Ron checked the link on the book. Does sound interesting as it is the fast pace of society and the stress in workplace. And the collapse of economy and medical care which in turn creates stress but does stress lower serotonin? That is a good googable question. Sorry for late reply been gone all afternoon. Phillipa

 

Re: Article By Bruce E. Levine

Posted by Phillipa on April 14, 2012, at 20:01:03

In reply to Re: Article By Bruce E. Levine ron1953, posted by Phillipa on April 14, 2012, at 19:46:52

Interesting on google on raising serotonin without meds. Phillipa


http://www.ncbi.nlm.nih.gov/pmc/articles/PMC2077351/

 

Re: Article By Bruce E. Levine Phillipa

Posted by ron1953 on April 15, 2012, at 12:49:00

In reply to Re: Article By Bruce E. Levine, posted by Phillipa on April 14, 2012, at 20:01:03

But the whole seratonin theory is just that - a theory, nothing more. Levine invites us to take a much broader look at the entire mental health care paradigm.

 

Re: Article By Bruce E. Levine ron1953

Posted by Phillipa on April 15, 2012, at 20:43:38

In reply to Re: Article By Bruce E. Levine Phillipa, posted by ron1953 on April 15, 2012, at 12:49:00

What are your personal thoughts on this? Phillipa

 

Re: Article By Bruce E. Levine Phillipa

Posted by ron1953 on April 15, 2012, at 21:59:10

In reply to Re: Article By Bruce E. Levine ron1953, posted by Phillipa on April 15, 2012, at 20:43:38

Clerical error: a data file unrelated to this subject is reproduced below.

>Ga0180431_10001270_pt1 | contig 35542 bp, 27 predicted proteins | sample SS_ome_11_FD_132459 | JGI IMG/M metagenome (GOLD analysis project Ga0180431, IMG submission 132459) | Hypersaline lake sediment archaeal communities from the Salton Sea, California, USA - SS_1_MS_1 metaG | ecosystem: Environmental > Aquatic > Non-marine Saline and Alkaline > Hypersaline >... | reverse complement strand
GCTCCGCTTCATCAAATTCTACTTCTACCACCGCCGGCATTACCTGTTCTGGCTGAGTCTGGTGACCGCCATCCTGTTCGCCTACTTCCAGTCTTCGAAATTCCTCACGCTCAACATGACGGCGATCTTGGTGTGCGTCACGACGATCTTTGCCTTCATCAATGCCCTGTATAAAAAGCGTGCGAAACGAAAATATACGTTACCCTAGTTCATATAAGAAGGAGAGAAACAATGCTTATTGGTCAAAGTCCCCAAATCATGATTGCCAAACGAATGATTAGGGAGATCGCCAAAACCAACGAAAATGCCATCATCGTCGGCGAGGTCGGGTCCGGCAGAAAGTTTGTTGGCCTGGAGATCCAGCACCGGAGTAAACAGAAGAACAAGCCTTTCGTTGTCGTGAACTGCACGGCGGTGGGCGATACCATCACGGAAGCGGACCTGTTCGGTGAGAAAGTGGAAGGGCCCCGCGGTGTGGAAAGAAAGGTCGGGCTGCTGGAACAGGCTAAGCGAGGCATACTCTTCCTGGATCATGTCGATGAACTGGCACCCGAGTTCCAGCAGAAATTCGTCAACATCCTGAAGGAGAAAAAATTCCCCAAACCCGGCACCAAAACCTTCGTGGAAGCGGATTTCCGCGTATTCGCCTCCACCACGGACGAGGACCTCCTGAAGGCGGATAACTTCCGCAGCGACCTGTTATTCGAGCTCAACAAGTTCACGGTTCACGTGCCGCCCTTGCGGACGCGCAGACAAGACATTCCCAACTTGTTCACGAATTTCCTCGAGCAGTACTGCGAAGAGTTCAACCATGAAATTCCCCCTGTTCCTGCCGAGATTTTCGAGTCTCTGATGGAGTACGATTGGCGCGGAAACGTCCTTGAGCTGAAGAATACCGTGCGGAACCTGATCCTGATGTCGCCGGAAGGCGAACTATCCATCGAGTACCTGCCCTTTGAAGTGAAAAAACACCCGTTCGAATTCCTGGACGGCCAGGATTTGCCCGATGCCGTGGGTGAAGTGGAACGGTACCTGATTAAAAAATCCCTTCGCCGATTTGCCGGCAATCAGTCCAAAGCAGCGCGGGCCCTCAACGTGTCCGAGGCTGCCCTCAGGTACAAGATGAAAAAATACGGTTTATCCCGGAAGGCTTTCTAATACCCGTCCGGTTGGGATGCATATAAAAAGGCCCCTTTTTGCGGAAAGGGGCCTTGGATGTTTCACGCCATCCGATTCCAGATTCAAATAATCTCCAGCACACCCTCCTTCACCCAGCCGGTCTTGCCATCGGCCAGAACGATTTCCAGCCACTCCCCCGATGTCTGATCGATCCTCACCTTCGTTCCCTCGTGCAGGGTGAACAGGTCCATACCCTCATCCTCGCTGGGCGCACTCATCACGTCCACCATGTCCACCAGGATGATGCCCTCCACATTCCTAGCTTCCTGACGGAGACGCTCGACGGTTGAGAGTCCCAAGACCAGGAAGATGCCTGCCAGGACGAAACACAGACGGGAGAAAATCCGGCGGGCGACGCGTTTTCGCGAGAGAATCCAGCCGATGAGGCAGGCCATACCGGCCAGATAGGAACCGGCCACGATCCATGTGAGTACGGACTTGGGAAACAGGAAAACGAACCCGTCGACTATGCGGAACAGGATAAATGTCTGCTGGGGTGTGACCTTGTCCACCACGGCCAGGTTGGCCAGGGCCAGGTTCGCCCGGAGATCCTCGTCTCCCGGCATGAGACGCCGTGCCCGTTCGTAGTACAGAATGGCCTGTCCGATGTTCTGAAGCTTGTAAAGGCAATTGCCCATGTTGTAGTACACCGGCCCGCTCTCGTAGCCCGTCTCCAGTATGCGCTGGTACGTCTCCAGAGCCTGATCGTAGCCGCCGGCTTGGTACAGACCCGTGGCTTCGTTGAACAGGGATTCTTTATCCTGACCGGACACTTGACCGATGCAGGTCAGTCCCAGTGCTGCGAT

Levine's writings are the first I've seen that gave voice to my thoughts and feelings. He hasn't said anything that I hadn't already thought or felt before - he just made sense of it. So again, all I can say is read the book and see what it says to YOU. Cheers!

 

Re: Article By Bruce E. Levine ron1953

Posted by Chris O on April 19, 2012, at 23:13:56

In reply to Article By Bruce E. Levine, posted by ron1953 on April 14, 2012, at 8:39:45

You know, I'm reading the summary of Levin's 2007 book in Wikipedia, in which he says depression's societal sources need to be confronted, and I find myself nodding my head in agreement. Many times I have thought if there were only a more compassionate job market, a more compassionate healthcare system, a way for me to navigate a world that does not seem like a Social Darwinist nightmare everyday, things might be better for me. But then I go out into the world and I see most people functioning relatively okay-ly, or at least non-clinical-anxiety-disorderly (my forte), and I think, "Well, I guess I've just got to find the right med to shake off this brain damage from my family'/s multigenerational codependence, depression, anxiety, and inability to function in the world."

But then I read that artIcle in alternet and I have to say that despite all the societal forces that contribute to my inability to function, I don't think Bruce Levin has ever experienced the kind of life-ruining 24-hour-a-day-365-days-a-year-panic/anxiety that I do. My anxiety disorder, though environmentally aggravated by societal forces, has a deep biological (or unconscious) component that demands some type of treatment if I want to do anything before I die. I wish that this were not the case, but it is.